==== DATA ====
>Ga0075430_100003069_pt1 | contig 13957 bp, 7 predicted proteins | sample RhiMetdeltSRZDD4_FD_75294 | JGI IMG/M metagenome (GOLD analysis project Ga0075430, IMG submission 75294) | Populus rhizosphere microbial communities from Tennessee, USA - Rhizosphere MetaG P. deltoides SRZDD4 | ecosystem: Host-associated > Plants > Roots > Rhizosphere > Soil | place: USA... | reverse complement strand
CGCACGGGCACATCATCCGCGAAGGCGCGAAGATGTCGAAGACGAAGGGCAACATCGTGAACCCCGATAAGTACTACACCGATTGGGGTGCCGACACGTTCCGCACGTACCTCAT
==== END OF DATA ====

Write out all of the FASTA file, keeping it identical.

>Ga0075430_100003069_pt1 | contig 13957 bp, 7 predicted proteins | sample RhiMetdeltSRZDD4_FD_75294 | JGI IMG/M metagenome (GOLD analysis project Ga0075430, IMG submission 75294) | Populus rhizosphere microbial communities from Tennessee, USA - Rhizosphere MetaG P. deltoides SRZDD4 | ecosystem: Host-associated > Plants > Roots > Rhizosphere > Soil | place: USA... | reverse complement strand
CGCACGGGCACATCATCCGCGAAGGCGCGAAGATGTCGAAGACGAAGGGCAACATCGTGAACCCCGATAAGTACTACACCGATTGGGGTGCCGACACGTTCCGCACGTACCTCAT